Roku and Fox Resolve Distribution Standoff in Time For Super Bowl

Companies reached new agreement shortly before previous deal expired

Roku and Fox's new deal will allow Roku users to stream the Super Bowl using Fox's apps on the platform.
Jason Lynch for Adweek

Crisis averted: Roku and Fox have reached an agreement that will allow Roku to distribute Fox programming on its connected TV devices—meaning that users will be able to stream the Super Bowl, the companies said late Friday.

“We are delighted that we reached an agreement with Fox to distribute Fox channels on the Roku platform,” a Roku spokesperson said Friday night. “Roku customers can stream the Super Bowl through Fox Now, Fox Sports and NFL, in addition to other ways.” Added a Fox Corp. spokesperson, “We are pleased to have reached a successful agreement with Roku. Fox’s leading suite of apps will continue to be available on the Roku platform.”

The decision comes about 24 hours after Roku said on Thursday night that Fox’s suite of apps, including Fox, Fox Sports and Fox Nation, would no longer be available through Roku devices on Jan. 31. The issue, Roku said then, was due to an expiring distribution agreement that the companies hadn’t yet renewed.

“We have tried for months to get Fox to sign an agreement, and we offered Fox an extension, but they declined,” Roku said in a Friday afternoon blog post about the then-unresolved dispute. “If an agreement is not reached, we will be forced to remove Fox channels from the Roku platform because we can’t distribute content without an agreement.”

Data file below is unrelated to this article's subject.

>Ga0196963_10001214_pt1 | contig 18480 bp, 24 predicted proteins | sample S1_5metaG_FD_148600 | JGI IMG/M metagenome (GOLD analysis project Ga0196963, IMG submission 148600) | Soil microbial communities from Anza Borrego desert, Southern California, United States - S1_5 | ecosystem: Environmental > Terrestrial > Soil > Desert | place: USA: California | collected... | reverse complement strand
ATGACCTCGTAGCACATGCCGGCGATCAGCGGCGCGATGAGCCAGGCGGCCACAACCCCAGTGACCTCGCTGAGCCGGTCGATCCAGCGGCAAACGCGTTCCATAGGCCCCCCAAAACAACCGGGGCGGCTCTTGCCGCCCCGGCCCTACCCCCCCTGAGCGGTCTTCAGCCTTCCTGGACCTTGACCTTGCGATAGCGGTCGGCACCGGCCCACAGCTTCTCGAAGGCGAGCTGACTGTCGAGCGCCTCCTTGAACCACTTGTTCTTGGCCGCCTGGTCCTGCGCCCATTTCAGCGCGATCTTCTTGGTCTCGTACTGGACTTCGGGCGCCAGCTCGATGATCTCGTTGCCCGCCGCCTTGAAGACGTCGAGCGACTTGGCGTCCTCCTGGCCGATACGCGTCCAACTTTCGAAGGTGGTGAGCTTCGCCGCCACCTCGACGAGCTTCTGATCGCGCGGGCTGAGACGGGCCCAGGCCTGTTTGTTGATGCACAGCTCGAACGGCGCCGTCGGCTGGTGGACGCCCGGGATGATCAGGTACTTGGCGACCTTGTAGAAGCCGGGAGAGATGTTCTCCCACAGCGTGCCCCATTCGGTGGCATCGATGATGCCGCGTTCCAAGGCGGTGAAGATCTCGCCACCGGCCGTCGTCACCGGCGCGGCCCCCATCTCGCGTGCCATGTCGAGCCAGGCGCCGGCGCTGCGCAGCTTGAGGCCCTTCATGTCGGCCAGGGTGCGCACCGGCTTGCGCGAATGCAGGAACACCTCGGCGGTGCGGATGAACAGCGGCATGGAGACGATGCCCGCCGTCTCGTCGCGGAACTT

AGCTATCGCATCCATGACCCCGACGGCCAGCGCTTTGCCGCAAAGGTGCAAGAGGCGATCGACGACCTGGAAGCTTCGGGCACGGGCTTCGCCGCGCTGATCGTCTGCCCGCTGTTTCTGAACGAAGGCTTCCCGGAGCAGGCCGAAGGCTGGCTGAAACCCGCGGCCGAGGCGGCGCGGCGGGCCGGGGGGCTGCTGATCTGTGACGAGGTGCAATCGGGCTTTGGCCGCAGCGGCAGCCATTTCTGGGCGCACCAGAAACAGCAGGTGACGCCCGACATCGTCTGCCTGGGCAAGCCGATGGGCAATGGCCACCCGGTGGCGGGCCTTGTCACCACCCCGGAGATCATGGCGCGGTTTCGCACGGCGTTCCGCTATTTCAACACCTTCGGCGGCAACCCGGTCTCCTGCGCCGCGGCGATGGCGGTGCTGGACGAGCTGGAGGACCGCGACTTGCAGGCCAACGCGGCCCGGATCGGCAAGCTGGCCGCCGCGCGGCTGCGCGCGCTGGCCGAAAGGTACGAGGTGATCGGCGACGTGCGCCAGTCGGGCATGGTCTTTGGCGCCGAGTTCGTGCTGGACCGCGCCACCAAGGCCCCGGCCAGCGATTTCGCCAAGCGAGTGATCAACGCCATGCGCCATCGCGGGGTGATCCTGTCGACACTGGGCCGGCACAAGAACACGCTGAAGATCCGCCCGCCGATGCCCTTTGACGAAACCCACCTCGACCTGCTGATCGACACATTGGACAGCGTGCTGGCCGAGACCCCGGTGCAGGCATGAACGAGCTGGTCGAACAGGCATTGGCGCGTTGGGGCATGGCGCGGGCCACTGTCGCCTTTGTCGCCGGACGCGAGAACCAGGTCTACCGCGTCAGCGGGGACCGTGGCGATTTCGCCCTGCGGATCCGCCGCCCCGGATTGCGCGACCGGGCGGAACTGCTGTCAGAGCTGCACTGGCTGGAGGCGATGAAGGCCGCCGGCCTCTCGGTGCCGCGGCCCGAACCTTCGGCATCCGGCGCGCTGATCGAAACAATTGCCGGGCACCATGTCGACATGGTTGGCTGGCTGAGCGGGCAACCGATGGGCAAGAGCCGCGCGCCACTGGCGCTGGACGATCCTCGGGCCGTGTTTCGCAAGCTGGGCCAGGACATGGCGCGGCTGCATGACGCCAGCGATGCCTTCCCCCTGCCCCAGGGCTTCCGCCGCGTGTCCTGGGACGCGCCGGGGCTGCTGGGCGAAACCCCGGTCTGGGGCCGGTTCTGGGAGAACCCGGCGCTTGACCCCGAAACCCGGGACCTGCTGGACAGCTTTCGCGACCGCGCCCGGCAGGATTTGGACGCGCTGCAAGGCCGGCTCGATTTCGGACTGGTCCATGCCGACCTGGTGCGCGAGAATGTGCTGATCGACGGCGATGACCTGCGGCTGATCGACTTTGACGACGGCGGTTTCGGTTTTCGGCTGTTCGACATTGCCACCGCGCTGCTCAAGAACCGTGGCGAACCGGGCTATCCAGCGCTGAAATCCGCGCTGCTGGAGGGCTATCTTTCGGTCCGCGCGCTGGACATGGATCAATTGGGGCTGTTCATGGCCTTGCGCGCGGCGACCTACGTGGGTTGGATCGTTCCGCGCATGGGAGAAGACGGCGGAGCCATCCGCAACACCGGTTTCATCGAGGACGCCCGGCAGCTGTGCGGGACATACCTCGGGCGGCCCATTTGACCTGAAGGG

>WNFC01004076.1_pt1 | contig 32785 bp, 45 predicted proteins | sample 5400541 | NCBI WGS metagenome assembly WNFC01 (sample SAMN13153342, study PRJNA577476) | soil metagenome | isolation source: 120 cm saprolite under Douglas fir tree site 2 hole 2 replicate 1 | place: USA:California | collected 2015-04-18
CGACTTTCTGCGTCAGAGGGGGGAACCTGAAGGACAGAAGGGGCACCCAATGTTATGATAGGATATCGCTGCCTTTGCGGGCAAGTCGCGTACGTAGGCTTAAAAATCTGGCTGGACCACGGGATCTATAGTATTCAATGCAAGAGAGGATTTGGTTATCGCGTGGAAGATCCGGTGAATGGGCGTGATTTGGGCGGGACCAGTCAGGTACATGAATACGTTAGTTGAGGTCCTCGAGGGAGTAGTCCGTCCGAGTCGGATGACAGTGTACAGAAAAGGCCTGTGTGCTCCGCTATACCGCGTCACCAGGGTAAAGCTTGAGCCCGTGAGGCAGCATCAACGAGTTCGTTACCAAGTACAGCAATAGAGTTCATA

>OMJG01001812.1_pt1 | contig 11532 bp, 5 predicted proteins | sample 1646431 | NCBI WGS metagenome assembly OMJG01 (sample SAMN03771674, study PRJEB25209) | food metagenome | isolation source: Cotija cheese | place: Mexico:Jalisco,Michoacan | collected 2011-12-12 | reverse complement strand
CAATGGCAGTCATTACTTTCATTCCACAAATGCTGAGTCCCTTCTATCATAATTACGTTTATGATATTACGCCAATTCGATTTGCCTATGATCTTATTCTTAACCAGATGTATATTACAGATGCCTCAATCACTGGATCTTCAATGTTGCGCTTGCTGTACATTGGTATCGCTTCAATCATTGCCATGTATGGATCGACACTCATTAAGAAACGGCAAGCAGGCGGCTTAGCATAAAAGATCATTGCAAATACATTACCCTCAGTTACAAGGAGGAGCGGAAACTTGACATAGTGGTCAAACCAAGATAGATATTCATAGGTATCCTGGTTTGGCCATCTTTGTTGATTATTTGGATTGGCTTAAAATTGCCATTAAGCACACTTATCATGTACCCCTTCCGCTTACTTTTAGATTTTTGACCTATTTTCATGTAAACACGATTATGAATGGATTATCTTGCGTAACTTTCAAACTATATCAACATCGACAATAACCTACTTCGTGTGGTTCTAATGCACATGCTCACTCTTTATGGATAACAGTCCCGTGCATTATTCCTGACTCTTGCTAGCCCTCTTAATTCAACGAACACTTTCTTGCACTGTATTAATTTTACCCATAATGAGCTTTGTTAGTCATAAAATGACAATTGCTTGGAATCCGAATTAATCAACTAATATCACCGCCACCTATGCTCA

Fox had disputed Roku’s characterization of the situation and said it wanted its apps to remain on the platform. “Roku’s threat to delete Fox apps from its customers’ devices is a naked effort to use its customers as pawns,” a Fox spokesperson said late Thursday. “To be clear, Fox has not asked Roku to remove our apps, and we would prefer Roku continues to make them available without interruption.”

Roku in September had about 32 million active accounts across its suite of connected television products. It’s unclear exactly how many users of the suite of Fox apps would have been affected on Sunday during the game’s broadcast had the agreement not been reached.

After the dispute was made public, Fox spent Friday playing offense, enlisting high-profile Fox News Channel personalities, including Sean Hannity and Jeanine Pirro to ask fans to apply pressure on Roku. (That strategy of asking top-tier talent to apply pressure isn’t entirely unusual during carriage and retransmission disputes between pay TV distributors and broadcasters, which happen somewhat regularly.)

Fox had kept up the public pressure on Roku all day and into the evening, sending its final tweet less than two hours before the agreement was reached.

While the dispute was far from the first ugly PR fight over distribution agreements, the public disagreement highlighted the increased complexities of distribution deals represented by the advent of new players in the pay TV space, whether they’re streaming media devices, connected TVs or MVPD services.

The dispute between Roku and Fox intensified right before Super Bowl LIV, which has been a lucrative broadcast for Fox. The broadcaster was selling 30-second ad spots for as much as $5.6 million, Adweek previously reported, and this week the broadcaster created a new ad pod to fit five more advertisements into the broadcast.

The San Francisco 49ers and the Kansas City Chiefs will face off Sunday night, beginning at 6:30 p.m. ET. In addition to Roku devices, there are plenty of other ways to tune into the Big Game.

For all the latest Super Bowl advertising news—who’s in, who’s out, teasers, full ads and more—check out Adweek’s Super Bowl 2020 Ad Tracker. And join us on the evening of Feb. 2 for the best in-game coverage of the commercials anywhere.

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